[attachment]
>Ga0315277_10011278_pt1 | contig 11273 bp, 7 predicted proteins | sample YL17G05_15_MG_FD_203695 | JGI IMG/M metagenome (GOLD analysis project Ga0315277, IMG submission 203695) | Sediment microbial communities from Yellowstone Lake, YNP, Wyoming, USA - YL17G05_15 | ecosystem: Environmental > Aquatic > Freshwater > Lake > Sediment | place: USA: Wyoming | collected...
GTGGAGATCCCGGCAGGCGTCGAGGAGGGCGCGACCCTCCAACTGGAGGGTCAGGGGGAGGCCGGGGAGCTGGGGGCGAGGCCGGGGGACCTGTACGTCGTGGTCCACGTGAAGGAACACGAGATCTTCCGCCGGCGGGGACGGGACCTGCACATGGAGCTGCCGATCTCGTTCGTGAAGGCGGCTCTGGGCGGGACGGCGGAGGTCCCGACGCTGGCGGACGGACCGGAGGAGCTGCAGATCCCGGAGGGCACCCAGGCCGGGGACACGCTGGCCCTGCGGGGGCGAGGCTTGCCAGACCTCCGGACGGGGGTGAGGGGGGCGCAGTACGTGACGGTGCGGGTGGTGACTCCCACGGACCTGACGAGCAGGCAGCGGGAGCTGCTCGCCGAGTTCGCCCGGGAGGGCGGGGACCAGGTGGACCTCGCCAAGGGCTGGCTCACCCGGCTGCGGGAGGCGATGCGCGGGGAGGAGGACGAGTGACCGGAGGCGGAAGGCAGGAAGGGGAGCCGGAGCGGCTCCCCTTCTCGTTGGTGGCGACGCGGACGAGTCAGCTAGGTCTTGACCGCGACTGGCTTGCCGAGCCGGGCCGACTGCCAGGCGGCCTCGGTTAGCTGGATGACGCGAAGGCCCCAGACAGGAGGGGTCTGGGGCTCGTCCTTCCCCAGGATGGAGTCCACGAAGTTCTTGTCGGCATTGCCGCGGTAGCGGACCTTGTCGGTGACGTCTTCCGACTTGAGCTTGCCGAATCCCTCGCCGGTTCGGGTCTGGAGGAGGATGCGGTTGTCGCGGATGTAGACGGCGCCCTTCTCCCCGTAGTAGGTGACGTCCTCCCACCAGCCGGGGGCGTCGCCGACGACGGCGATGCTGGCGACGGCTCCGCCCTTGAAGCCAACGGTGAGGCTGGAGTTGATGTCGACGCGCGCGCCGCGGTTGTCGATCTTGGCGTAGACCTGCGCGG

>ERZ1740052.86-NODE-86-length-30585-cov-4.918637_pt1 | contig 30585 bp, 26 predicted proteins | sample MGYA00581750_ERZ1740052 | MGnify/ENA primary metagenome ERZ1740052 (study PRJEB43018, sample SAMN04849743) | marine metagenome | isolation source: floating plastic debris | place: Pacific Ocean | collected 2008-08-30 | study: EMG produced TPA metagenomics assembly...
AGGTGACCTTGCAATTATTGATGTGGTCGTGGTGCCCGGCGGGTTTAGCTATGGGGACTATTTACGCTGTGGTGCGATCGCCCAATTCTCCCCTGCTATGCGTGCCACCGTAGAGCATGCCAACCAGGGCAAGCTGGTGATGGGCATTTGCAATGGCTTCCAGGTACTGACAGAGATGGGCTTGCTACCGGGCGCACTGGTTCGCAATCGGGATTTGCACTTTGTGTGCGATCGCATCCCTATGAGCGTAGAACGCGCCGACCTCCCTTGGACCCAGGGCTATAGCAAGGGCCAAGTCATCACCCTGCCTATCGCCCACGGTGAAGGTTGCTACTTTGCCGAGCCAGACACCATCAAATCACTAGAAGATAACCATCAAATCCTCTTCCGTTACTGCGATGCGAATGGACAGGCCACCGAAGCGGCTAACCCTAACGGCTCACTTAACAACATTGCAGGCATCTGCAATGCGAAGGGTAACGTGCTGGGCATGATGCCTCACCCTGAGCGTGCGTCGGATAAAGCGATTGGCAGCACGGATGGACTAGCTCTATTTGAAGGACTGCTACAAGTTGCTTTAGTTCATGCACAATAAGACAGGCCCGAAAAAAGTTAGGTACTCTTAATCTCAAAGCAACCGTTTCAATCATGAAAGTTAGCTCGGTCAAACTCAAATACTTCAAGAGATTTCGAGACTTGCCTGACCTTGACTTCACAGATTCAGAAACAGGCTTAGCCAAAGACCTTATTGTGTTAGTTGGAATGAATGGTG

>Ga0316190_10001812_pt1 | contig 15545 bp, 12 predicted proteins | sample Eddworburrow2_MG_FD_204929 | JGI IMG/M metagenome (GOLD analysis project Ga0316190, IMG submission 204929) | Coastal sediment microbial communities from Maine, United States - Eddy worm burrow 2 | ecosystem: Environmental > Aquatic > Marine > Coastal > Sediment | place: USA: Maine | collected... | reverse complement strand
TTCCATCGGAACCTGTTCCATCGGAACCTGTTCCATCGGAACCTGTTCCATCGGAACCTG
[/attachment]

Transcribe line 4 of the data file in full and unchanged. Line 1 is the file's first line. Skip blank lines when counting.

AGGTGACCTTGCAATTATTGATGTGGTCGTGGTGCCCGGCGGGTTTAGCTATGGGGACTATTTACGCTGTGGTGCGATCGCCCAATTCTCCCCTGCTATGCGTGCCACCGTAGAGCATGCCAACCAGGGCAAGCTGGTGATGGGCATTTGCAATGGCTTCCAGGTACTGACAGAGATGGGCTTGCTACCGGGCGCACTGGTTCGCAATCGGGATTTGCACTTTGTGTGCGATCGCATCCCTATGAGCGTAGAACGCGCCGACCTCCCTTGGACCCAGGGCTATAGCAAGGGCCAAGTCATCACCCTGCCTATCGCCCACGGTGAAGGTTGCTACTTTGCCGAGCCAGACACCATCAAATCACTAGAAGATAACCATCAAATCCTCTTCCGTTACTGCGATGCGAATGGACAGGCCACCGAAGCGGCTAACCCTAACGGCTCACTTAACAACATTGCAGGCATCTGCAATGCGAAGGGTAACGTGCTGGGCATGATGCCTCACCCTGAGCGTGCGTCGGATAAAGCGATTGGCAGCACGGATGGACTAGCTCTATTTGAAGGACTGCTACAAGTTGCTTTAGTTCATGCACAATAAGACAGGCCCGAAAAAAGTTAGGTACTCTTAATCTCAAAGCAACCGTTTCAATCATGAAAGTTAGCTCGGTCAAACTCAAATACTTCAAGAGATTTCGAGACTTGCCTGACCTTGACTTCACAGATTCAGAAACAGGCTTAGCCAAAGACCTTATTGTGTTAGTTGGAATGAATGGTG